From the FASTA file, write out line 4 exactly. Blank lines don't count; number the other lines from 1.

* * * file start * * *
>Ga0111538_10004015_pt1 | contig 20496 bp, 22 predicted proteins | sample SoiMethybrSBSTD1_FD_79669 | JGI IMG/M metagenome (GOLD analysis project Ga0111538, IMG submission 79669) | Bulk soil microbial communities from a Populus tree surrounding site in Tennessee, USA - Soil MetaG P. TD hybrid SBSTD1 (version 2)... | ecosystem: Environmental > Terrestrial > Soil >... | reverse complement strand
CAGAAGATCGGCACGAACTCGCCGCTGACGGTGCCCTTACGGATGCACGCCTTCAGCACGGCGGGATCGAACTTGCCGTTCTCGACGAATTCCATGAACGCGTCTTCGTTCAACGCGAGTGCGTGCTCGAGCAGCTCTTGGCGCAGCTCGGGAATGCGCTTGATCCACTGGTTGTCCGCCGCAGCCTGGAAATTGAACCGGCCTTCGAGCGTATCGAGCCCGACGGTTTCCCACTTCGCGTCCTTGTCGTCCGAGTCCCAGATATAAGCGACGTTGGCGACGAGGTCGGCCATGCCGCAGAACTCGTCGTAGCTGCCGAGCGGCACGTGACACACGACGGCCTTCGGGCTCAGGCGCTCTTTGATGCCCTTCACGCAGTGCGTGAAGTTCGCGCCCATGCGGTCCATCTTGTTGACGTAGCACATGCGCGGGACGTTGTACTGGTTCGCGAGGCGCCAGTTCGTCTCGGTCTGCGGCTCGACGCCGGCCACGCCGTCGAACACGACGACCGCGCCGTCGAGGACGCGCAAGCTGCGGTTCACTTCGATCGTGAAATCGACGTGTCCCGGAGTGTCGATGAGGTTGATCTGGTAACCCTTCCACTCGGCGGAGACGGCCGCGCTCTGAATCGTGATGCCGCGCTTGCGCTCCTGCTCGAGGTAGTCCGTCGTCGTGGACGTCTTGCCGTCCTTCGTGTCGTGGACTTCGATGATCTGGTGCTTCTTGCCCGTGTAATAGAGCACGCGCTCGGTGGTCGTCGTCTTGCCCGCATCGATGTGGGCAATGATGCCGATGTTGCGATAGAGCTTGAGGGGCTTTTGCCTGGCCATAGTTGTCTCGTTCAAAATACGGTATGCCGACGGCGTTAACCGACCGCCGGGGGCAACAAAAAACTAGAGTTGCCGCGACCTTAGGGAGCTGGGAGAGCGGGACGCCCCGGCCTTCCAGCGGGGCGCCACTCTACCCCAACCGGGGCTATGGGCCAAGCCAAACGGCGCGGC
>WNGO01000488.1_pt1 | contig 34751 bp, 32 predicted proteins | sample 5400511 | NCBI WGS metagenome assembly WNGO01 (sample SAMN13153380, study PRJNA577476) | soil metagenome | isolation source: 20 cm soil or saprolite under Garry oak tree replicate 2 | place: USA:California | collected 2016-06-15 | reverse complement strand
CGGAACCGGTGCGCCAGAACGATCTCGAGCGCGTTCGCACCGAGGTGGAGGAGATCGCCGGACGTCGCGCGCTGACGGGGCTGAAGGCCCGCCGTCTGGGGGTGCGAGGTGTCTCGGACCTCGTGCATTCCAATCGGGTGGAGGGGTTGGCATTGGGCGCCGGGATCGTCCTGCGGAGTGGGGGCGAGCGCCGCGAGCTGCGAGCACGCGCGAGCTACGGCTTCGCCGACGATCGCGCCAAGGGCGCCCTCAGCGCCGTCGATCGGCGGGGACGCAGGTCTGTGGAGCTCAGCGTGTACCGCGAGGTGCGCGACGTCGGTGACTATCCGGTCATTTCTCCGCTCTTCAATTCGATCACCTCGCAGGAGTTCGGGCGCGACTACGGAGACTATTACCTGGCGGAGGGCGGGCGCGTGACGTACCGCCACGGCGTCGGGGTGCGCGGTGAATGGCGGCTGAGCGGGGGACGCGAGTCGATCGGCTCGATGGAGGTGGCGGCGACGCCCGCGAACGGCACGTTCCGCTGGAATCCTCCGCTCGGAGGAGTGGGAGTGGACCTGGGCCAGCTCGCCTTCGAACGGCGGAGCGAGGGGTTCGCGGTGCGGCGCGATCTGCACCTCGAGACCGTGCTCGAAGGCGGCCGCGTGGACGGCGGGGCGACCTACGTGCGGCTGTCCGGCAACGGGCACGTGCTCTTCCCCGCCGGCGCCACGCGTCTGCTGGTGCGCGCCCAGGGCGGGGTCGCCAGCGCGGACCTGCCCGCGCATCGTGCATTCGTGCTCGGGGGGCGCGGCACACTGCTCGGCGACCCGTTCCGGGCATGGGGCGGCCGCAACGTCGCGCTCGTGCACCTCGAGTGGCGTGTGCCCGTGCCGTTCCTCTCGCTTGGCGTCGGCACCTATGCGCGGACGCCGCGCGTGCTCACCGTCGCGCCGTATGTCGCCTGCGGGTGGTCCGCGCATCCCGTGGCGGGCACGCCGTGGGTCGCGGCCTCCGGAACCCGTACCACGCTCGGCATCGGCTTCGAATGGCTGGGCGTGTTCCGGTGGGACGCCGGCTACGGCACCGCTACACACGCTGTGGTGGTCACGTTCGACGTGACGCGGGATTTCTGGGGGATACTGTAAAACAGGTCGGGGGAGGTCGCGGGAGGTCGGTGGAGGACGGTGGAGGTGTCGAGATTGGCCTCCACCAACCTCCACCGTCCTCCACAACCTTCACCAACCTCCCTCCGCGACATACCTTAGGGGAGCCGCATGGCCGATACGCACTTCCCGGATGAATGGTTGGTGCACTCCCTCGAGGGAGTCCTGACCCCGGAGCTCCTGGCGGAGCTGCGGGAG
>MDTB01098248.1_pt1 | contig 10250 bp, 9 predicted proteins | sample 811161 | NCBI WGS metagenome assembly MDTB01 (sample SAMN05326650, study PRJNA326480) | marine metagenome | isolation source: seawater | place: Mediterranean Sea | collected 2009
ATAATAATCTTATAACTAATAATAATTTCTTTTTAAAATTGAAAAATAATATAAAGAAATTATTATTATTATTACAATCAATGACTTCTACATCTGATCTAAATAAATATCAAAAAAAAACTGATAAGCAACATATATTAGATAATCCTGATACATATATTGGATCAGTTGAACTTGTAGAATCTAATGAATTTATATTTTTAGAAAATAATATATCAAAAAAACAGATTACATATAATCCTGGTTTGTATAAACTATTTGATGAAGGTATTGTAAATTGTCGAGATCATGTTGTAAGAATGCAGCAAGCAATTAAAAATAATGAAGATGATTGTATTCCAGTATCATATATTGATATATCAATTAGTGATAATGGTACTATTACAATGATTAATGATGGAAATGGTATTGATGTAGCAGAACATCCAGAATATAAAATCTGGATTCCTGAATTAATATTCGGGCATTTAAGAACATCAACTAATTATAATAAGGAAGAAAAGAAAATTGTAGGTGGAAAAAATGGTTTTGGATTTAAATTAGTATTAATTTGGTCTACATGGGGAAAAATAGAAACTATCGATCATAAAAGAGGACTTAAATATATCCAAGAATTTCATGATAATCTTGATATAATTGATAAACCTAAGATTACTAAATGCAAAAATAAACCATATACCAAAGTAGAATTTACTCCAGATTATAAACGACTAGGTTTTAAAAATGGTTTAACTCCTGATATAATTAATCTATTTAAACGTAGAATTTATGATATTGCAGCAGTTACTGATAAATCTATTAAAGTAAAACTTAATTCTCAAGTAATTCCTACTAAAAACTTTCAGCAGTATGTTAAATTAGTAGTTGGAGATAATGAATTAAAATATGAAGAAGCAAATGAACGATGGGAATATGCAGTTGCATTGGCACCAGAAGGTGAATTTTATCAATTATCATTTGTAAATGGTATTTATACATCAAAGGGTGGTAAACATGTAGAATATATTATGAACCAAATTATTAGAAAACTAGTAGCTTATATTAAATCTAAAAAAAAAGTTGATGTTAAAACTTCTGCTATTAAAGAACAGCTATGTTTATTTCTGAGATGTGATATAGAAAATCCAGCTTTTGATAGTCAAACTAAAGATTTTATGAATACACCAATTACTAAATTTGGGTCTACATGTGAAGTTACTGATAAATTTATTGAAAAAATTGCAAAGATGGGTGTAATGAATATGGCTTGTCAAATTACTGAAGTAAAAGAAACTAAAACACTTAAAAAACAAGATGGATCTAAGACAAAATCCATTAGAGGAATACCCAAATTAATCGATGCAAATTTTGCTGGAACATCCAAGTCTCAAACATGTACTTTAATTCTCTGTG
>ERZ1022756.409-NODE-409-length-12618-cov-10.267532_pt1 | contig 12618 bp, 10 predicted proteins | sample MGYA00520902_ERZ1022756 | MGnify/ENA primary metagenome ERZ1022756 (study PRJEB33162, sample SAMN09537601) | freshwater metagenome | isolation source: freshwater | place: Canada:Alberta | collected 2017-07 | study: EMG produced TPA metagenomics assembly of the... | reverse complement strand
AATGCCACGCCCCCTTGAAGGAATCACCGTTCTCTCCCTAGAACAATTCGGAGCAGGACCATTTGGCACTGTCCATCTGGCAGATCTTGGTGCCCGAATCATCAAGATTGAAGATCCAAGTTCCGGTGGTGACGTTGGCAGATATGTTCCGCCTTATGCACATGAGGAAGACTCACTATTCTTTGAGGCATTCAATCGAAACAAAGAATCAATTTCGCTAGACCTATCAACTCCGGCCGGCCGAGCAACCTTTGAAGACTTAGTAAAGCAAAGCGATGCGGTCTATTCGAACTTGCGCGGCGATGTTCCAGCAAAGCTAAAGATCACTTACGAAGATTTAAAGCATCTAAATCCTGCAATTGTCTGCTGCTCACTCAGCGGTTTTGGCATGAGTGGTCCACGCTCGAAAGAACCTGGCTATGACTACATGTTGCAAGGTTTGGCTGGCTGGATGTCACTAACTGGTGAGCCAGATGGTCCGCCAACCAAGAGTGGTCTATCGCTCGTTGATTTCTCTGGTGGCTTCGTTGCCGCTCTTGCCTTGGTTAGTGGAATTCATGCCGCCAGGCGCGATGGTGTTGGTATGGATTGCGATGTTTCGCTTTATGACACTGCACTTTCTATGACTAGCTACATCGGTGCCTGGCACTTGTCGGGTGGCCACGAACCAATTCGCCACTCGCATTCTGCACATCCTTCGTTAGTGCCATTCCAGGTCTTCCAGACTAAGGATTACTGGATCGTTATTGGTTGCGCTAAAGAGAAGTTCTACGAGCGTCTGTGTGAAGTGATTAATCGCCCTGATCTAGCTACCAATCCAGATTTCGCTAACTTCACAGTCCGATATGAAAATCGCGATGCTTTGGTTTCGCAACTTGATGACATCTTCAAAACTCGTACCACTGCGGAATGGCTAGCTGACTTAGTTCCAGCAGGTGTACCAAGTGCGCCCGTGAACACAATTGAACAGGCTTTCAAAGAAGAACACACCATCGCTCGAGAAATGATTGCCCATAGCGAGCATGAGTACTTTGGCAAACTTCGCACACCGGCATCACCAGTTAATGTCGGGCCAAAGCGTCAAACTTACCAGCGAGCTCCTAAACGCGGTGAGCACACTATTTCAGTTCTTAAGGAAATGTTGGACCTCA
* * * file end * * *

CGGAACCGGTGCGCCAGAACGATCTCGAGCGCGTTCGCACCGAGGTGGAGGAGATCGCCGGACGTCGCGCGCTGACGGGGCTGAAGGCCCGCCGTCTGGGGGTGCGAGGTGTCTCGGACCTCGTGCATTCCAATCGGGTGGAGGGGTTGGCATTGGGCGCCGGGATCGTCCTGCGGAGTGGGGGCGAGCGCCGCGAGCTGCGAGCACGCGCGAGCTACGGCTTCGCCGACGATCGCGCCAAGGGCGCCCTCAGCGCCGTCGATCGGCGGGGACGCAGGTCTGTGGAGCTCAGCGTGTACCGCGAGGTGCGCGACGTCGGTGACTATCCGGTCATTTCTCCGCTCTTCAATTCGATCACCTCGCAGGAGTTCGGGCGCGACTACGGAGACTATTACCTGGCGGAGGGCGGGCGCGTGACGTACCGCCACGGCGTCGGGGTGCGCGGTGAATGGCGGCTGAGCGGGGGACGCGAGTCGATCGGCTCGATGGAGGTGGCGGCGACGCCCGCGAACGGCACGTTCCGCTGGAATCCTCCGCTCGGAGGAGTGGGAGTGGACCTGGGCCAGCTCGCCTTCGAACGGCGGAGCGAGGGGTTCGCGGTGCGGCGCGATCTGCACCTCGAGACCGTGCTCGAAGGCGGCCGCGTGGACGGCGGGGCGACCTACGTGCGGCTGTCCGGCAACGGGCACGTGCTCTTCCCCGCCGGCGCCACGCGTCTGCTGGTGCGCGCCCAGGGCGGGGTCGCCAGCGCGGACCTGCCCGCGCATCGTGCATTCGTGCTCGGGGGGCGCGGCACACTGCTCGGCGACCCGTTCCGGGCATGGGGCGGCCGCAACGTCGCGCTCGTGCACCTCGAGTGGCGTGTGCCCGTGCCGTTCCTCTCGCTTGGCGTCGGCACCTATGCGCGGACGCCGCGCGTGCTCACCGTCGCGCCGTATGTCGCCTGCGGGTGGTCCGCGCATCCCGTGGCGGGCACGCCGTGGGTCGCGGCCTCCGGAACCCGTACCACGCTCGGCATCGGCTTCGAATGGCTGGGCGTGTTCCGGTGGGACGCCGGCTACGGCACCGCTACACACGCTGTGGTGGTCACGTTCGACGTGACGCGGGATTTCTGGGGGATACTGTAAAACAGGTCGGGGGAGGTCGCGGGAGGTCGGTGGAGGACGGTGGAGGTGTCGAGATTGGCCTCCACCAACCTCCACCGTCCTCCACAACCTTCACCAACCTCCCTCCGCGACATACCTTAGGGGAGCCGCATGGCCGATACGCACTTCCCGGATGAATGGTTGGTGCACTCCCTCGAGGGAGTCCTGACCCCGGAGCTCCTGGCGGAGCTGCGGGAG